The three objectives of this project are to 1. help Syrian women register the birth of their daughters to improve school access, 2. provide free education to refugee girls at their settlements to overcome cost barriers to Lebanese schools, and 3. encourage families to educate girls, including those with disabilities, and help schools meet their needs.

This project follows a 5-pronged approach:

  1. Birth registration information and case management – RPI’s local partner Union of Relief and Development Associations (URDA) will provide information and legal counseling sessions to 1,000 refugee women in 40 informal settlements, giving priority to single mothers, pregnant women, and vulnerable women of child-bearing age. The sessions will inform refugees of the importance of birth registration to accessing services and the four-step process to be followed to register birth certificates with the Foreigners Registry. Sessions will also inform refugees of eligibility criteria, requisite documentation and fees for the application process, and the locations to be visited.
    At the end of the session, participants will receive the telephone number for the lawyer, who they may call to receive additional counseling. The lawyer will also meet with parents briefly directly after each group session to answer any immediate questions and to conduct interviews with those in need of further legal counselling and/or financial/logistical support in order to complete the birth registration process.
    To make registration feasible for 155 of the most vulnerable girls of single mothers, RPI will cover the $100 birth registration fee, complete registration applications, and transport application materials to registration offices, including through security checkpoints when needed. At times, advocacy will be required to encourage disinclined administration officials to adhere to regulations and process the applications. To mitigate the risk of tension over beneficiary selection for this project component, criteria will be clearly explained during group information sessions.
  2. Regulated non-formal primary school education – Building on a four-year non-formal education partnership with RPI, RPI’s local partner Multi Aid Programs will reopen three caravan schools to serve 300 Syrian girls in Arsal. MAPS will first meet with the target communities to explain selection criteria and encourage enrollment. Books and paper will be distributed to students. Classes will be taught in English (six per week), Arabic (six per week), math (five per week), science (two per week) and life skills (once per week). Life skills will focus on cultivating strong ethics and leadership skills.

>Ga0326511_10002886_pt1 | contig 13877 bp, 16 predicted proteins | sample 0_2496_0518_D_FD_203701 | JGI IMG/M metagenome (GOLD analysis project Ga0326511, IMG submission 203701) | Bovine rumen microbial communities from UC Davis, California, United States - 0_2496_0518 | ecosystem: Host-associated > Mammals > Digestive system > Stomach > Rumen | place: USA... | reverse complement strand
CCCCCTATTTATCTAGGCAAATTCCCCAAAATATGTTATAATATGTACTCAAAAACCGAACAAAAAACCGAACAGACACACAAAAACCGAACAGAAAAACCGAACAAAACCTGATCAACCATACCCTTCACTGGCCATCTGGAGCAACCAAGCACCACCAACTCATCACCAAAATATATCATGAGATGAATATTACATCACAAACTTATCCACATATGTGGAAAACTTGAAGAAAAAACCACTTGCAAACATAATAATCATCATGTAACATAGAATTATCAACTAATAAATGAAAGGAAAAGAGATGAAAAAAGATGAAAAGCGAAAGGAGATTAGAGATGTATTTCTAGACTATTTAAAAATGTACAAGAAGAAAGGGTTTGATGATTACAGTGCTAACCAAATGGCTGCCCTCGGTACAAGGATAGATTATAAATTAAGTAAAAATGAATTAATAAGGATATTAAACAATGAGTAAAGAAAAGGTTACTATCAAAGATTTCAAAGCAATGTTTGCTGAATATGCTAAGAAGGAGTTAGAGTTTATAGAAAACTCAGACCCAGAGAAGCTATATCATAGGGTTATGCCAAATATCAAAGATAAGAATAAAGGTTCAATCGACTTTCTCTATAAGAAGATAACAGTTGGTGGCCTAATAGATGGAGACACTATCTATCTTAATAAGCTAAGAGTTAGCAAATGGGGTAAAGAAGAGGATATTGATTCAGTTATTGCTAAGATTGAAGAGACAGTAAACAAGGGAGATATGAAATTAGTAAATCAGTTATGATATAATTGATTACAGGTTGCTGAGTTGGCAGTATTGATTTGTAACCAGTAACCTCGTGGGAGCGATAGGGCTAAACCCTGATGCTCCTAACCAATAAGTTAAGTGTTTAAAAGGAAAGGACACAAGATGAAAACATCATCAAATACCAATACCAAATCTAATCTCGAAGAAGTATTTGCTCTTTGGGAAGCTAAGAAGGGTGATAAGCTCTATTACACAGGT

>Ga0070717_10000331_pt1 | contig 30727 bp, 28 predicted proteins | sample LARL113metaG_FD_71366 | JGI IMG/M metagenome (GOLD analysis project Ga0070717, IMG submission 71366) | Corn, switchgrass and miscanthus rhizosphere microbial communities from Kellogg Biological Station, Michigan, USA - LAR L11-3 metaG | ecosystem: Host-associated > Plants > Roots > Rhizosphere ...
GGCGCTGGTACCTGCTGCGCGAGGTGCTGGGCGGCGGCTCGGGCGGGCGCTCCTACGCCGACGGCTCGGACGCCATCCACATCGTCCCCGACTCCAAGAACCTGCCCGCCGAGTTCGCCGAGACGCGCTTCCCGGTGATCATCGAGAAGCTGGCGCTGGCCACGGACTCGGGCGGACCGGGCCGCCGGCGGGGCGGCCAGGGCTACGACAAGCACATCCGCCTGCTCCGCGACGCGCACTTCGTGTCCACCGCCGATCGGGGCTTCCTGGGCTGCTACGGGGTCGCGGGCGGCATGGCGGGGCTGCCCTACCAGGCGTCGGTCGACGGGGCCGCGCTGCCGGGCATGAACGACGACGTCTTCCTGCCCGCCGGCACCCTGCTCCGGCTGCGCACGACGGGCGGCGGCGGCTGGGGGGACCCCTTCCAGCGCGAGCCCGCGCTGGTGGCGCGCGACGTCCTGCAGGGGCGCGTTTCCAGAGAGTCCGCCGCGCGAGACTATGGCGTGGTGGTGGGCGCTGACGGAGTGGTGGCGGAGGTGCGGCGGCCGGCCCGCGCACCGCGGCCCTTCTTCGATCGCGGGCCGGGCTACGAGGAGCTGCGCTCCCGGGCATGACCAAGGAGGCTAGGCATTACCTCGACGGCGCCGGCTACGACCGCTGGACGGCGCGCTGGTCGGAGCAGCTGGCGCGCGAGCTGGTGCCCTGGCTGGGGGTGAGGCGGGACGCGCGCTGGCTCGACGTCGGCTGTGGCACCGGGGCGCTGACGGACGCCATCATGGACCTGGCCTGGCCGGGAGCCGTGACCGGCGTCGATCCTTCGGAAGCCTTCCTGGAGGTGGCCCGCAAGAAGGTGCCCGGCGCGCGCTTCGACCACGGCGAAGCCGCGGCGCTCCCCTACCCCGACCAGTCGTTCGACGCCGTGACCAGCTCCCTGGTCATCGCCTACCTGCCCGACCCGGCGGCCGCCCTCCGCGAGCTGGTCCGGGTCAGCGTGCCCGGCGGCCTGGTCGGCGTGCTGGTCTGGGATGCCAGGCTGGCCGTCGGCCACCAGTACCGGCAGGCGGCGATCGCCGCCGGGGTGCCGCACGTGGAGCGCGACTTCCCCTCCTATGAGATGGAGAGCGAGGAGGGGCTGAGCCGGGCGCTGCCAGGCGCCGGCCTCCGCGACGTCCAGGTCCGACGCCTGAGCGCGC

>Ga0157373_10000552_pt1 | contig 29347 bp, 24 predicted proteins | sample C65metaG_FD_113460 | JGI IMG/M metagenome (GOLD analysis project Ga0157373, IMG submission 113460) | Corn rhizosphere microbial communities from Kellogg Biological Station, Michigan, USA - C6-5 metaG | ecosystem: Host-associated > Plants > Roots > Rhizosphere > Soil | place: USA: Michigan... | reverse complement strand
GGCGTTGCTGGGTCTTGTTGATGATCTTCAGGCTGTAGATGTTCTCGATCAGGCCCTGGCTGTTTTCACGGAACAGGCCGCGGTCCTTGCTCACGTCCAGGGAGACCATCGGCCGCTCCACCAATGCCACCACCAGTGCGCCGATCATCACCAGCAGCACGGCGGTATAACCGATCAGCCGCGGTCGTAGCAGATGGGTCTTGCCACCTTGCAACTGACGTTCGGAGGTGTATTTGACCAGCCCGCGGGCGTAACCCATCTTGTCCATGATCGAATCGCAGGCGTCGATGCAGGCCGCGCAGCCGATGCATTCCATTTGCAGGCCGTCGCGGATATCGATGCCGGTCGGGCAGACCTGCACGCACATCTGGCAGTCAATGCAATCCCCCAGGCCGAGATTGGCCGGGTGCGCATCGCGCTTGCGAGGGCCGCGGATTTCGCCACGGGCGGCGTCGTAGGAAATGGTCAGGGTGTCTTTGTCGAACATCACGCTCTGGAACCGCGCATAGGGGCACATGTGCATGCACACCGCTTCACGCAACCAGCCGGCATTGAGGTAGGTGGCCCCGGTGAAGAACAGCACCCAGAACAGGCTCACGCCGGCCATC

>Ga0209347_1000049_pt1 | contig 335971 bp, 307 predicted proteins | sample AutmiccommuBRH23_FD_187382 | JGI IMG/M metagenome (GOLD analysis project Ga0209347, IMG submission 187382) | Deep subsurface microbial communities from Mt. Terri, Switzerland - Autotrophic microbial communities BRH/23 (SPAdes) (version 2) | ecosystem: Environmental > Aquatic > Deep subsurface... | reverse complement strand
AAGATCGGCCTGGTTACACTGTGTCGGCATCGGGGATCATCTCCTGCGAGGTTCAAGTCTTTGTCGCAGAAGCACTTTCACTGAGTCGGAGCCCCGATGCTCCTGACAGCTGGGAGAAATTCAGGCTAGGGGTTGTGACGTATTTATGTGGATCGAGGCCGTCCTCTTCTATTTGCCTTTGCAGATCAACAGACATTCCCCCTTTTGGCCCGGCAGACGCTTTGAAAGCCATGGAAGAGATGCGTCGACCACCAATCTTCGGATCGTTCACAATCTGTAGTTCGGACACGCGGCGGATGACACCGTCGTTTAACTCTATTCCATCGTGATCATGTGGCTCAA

In contrast to Lebanese schools, these caravan classrooms are within refugee settlements. Students need not pay for bus transportation and parents will not fear for their daughters’ protection on their way home from school in the dark because no travel beyond the settlement is required. Students will have free access to learning materials, psychosocial support, and the basic Lebanese curriculum in their native language Arabic. Students will be better prepared to pass their entrance exams to Lebanese secondary schools owing to rigorous academic work and intensive English classes. Their non-formal education is recognized thanks to a Memorandum of Understanding between MAPS and the Lebanese Ministry of Education and Higher Education.
    Psychosocial support will be provided using the Helping Hands program. Teachers have received training in this program since 2017 by Dr. Solfird Raknes, a Norwegian clinical psychologist. Teachers now have the tools to help students who have experienced trauma to develop their emotional literacy and social communication skills. Teachers have also been trained in assessing children’s psychological condition using a validated behavioral questionnaire. MAPS has partnered with the Art of Hope to learn how to support children with PTSD through art.